Shaping Competition In Coffee Roasting Industry: Suggestions For Manufacturers

Vietnamese Coffee Exporter
in coffee roasting

In coffee roasting: The current dynamics of the coffee value chain typically result in coffee growers primarily earning income from the sale of green beans. However, the majority of value is added in consuming countries, where coffee is roasted, packaged, and sold.

Consequently, only a small percentage, usually between 5-10%, of the profits generated make their way back to the producers. This has led to a growing interest among coffee growers in roasting at the source. However, this endeavor requires substantial knowledge, training, resources, and access to markets, among other crucial factors.

To understand what producers need to consider in order to successfully position themselves in the coffee roasting sector, I spoke with two experts. Continue reading to discover their insights.

What drives producers to solely concentrate on green coffee?

Why do producers limit their focus to green coffee? One of the primary reasons is the substantial investment required in machinery, training, technology, and facilities for coffee roasting. Additionally, the roasting market has traditionally been dominated by large multinational corporations with significant capital, making competition exceedingly challenging for smaller producers.

According to Rodrigo Jaeger Ricalde, a commercial engineer and CCO of Blackdrop Coffee in Chile, entering this realm is primarily feasible for farms with advanced development, reputation, and robust capital structures. However, for the average coffee farmer, hurdles such as limited access to financing and education make it a daunting task.

Despite these obstacles, there has been a notable increase in the market for roasting at origin over the past decade. In coffee roasting: This model offers substantial benefits, such as enhancing the local economic impact. While the associated challenges are undeniable, overcoming them can lead to the consolidation and strengthening of a producer’s business model.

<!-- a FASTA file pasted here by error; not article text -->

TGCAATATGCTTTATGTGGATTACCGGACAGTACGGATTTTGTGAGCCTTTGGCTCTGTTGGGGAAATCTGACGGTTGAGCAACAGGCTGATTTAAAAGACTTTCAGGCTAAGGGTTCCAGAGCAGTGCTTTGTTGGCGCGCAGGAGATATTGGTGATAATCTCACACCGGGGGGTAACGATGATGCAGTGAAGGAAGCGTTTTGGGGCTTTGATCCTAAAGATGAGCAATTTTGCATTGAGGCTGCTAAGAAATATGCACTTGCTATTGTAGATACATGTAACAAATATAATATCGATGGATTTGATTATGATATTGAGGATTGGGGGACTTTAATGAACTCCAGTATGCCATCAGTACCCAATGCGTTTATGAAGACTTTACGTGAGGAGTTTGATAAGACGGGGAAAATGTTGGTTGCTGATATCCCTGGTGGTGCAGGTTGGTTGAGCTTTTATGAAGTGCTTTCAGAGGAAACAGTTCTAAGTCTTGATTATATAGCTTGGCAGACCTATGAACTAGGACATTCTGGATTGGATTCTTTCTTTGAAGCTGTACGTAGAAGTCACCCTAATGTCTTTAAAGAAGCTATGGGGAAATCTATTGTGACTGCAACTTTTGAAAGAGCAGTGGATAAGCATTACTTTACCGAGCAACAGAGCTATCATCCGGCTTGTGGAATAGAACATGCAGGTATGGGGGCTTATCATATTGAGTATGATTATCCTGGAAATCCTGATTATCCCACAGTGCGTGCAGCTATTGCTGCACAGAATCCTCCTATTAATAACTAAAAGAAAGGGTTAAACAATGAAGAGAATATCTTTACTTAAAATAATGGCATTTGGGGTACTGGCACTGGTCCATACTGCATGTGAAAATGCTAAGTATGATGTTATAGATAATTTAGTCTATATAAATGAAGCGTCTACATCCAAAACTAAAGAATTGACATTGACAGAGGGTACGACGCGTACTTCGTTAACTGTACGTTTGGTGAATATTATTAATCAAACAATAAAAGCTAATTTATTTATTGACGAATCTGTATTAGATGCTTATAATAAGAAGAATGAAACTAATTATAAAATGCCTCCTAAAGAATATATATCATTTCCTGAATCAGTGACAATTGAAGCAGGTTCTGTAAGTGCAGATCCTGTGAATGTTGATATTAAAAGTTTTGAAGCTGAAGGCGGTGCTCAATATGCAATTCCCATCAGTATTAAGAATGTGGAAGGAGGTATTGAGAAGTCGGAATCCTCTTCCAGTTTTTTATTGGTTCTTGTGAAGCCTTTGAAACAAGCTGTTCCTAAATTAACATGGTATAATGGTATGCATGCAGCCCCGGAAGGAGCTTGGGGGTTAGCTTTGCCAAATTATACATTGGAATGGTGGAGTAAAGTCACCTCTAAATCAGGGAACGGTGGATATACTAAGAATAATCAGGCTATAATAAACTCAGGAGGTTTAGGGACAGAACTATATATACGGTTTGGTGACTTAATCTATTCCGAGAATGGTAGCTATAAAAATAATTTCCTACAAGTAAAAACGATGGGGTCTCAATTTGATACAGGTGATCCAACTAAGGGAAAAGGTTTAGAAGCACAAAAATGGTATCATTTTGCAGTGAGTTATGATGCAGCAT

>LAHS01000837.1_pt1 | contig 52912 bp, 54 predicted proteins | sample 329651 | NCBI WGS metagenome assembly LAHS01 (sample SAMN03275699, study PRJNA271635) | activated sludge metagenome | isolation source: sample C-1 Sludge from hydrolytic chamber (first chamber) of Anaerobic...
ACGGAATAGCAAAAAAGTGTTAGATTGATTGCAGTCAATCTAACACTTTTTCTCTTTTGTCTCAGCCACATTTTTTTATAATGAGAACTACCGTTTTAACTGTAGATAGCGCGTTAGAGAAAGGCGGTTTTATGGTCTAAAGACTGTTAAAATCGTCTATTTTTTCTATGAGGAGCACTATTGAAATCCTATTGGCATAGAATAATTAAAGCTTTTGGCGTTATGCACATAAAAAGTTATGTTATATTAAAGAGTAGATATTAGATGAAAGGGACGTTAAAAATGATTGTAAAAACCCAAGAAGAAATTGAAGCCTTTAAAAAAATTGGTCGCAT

To embark on this journey in the value chain, Rodrigo suggests a systematic approach: “Moving from the micro to the macro, you need a roaster, technical expertise, and a clear vision outlined in your business plan. In coffee roasting: This involves evaluating all potential opportunities for roasting coffee locally, regionally, nationally, or even internationally. It’s crucial to understand what you intend to do with your roasted coffee and which sectors you aim to supply, whether it be cafes, specialty stores, restaurants, or providing roasting services to neighboring farms.”

Enhancing profitability, benefits, and empowerment in coffee cultivation

Economic advancement stands as a cornerstone for both coffee producers and their local communities. In coffee roasting: Venturing into the realm of roasting one’s own coffee can open doors to fresh job opportunities, thereby bolstering the influx of capital for reinvestment in coffee cultivation and enhancing overall quality of life. According to Rodrigo, the practice of roasting coffee at its source introduces a potent synergy that yields multifaceted benefits.

“Having control over both the green coffee and the roastery enables me to market it in its raw form or through my own roasting and branding,” he asserts. “Moreover, it facilitates a deeper understanding of the roasting process and the creation of blends utilizing the diverse varieties cultivated on the farm. Ultimately, it’s a mutually beneficial arrangement.”

Miranda Edelmann Toriello, a Q grader, producer, and CEO of Postales Café in Mexico, further elaborates that roasting at origin streamlines the intermediary chain, leading to more controlled and enhanced profits from coffee sales. In coffee roasting: This streamlined approach fosters and fortifies the local economy, benefiting the entire coffee community.

Additionally, Miranda highlights that by adding value through roasting, producers gain firsthand insight into the end product destined for consumers. In coffee roasting: This heightened understanding fuels motivation to experiment with novel techniques and practices aimed at elevating product quality. Indeed, when coffee farmers wield greater control and empowerment over their coffee, in coffee roasting: they can meticulously analyze its quality and discern how specific flavor profiles translate into the final cup.

Rodrigo emphasizes another pivotal benefit for producers: “A thorough comprehension of roasting empowers the producer to engage in meaningful discussions with potential buyers regarding optimal roasting techniques and achievable flavor profiles tailored to their unique coffee offerings.”